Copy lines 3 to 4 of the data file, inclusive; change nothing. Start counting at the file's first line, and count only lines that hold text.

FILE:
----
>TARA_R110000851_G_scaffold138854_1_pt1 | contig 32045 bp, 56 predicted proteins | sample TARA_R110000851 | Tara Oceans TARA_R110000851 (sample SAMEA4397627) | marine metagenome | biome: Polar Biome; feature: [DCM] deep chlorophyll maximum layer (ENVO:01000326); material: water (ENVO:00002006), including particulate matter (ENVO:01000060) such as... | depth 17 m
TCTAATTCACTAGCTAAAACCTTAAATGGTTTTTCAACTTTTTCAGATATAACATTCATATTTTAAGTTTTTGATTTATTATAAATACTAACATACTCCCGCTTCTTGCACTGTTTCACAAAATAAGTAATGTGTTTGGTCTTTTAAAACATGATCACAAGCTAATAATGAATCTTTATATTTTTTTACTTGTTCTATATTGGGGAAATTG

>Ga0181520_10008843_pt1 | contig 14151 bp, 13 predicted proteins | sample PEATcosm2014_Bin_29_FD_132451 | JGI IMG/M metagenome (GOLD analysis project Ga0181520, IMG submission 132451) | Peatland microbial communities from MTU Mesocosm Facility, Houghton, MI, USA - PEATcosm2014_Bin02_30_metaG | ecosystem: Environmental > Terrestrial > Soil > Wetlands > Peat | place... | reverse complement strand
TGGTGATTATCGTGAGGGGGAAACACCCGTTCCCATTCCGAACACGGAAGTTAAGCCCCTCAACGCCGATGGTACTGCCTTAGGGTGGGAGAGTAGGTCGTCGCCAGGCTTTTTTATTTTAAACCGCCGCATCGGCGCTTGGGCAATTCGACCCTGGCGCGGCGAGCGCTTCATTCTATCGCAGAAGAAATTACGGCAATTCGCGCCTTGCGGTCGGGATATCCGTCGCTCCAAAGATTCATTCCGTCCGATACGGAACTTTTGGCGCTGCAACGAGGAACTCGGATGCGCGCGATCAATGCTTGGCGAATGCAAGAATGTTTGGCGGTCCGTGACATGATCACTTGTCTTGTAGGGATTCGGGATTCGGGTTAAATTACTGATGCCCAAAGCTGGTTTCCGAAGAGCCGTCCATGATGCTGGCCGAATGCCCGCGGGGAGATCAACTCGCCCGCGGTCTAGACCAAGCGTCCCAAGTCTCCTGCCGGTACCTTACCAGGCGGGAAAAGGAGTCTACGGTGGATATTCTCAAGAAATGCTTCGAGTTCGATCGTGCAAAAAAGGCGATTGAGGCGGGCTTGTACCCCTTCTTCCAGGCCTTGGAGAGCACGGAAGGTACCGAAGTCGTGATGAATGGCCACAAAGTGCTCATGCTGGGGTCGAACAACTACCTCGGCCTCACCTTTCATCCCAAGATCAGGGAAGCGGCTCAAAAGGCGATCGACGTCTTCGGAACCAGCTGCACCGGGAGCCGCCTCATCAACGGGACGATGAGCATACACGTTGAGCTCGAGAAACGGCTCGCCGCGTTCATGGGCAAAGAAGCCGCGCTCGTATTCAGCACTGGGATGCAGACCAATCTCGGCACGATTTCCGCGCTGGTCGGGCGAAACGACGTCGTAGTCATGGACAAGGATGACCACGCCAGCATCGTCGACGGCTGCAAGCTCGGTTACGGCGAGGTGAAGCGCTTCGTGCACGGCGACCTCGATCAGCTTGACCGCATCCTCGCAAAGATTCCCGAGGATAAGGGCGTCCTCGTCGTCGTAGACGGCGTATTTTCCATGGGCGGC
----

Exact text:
>Ga0181520_10008843_pt1 | contig 14151 bp, 13 predicted proteins | sample PEATcosm2014_Bin_29_FD_132451 | JGI IMG/M metagenome (GOLD analysis project Ga0181520, IMG submission 132451) | Peatland microbial communities from MTU Mesocosm Facility, Houghton, MI, USA - PEATcosm2014_Bin02_30_metaG | ecosystem: Environmental > Terrestrial > Soil > Wetlands > Peat | place... | reverse complement strand
TGGTGATTATCGTGAGGGGGAAACACCCGTTCCCATTCCGAACACGGAAGTTAAGCCCCTCAACGCCGATGGTACTGCCTTAGGGTGGGAGAGTAGGTCGTCGCCAGGCTTTTTTATTTTAAACCGCCGCATCGGCGCTTGGGCAATTCGACCCTGGCGCGGCGAGCGCTTCATTCTATCGCAGAAGAAATTACGGCAATTCGCGCCTTGCGGTCGGGATATCCGTCGCTCCAAAGATTCATTCCGTCCGATACGGAACTTTTGGCGCTGCAACGAGGAACTCGGATGCGCGCGATCAATGCTTGGCGAATGCAAGAATGTTTGGCGGTCCGTGACATGATCACTTGTCTTGTAGGGATTCGGGATTCGGGTTAAATTACTGATGCCCAAAGCTGGTTTCCGAAGAGCCGTCCATGATGCTGGCCGAATGCCCGCGGGGAGATCAACTCGCCCGCGGTCTAGACCAAGCGTCCCAAGTCTCCTGCCGGTACCTTACCAGGCGGGAAAAGGAGTCTACGGTGGATATTCTCAAGAAATGCTTCGAGTTCGATCGTGCAAAAAAGGCGATTGAGGCGGGCTTGTACCCCTTCTTCCAGGCCTTGGAGAGCACGGAAGGTACCGAAGTCGTGATGAATGGCCACAAAGTGCTCATGCTGGGGTCGAACAACTACCTCGGCCTCACCTTTCATCCCAAGATCAGGGAAGCGGCTCAAAAGGCGATCGACGTCTTCGGAACCAGCTGCACCGGGAGCCGCCTCATCAACGGGACGATGAGCATACACGTTGAGCTCGAGAAACGGCTCGCCGCGTTCATGGGCAAAGAAGCCGCGCTCGTATTCAGCACTGGGATGCAGACCAATCTCGGCACGATTTCCGCGCTGGTCGGGCGAAACGACGTCGTAGTCATGGACAAGGATGACCACGCCAGCATCGTCGACGGCTGCAAGCTCGGTTACGGCGAGGTGAAGCGCTTCGTGCACGGCGACCTCGATCAGCTTGACCGCATCCTCGCAAAGATTCCCGAGGATAAGGGCGTCCTCGTCGTCGTAGACGGCGTATTTTCCATGGGCGGC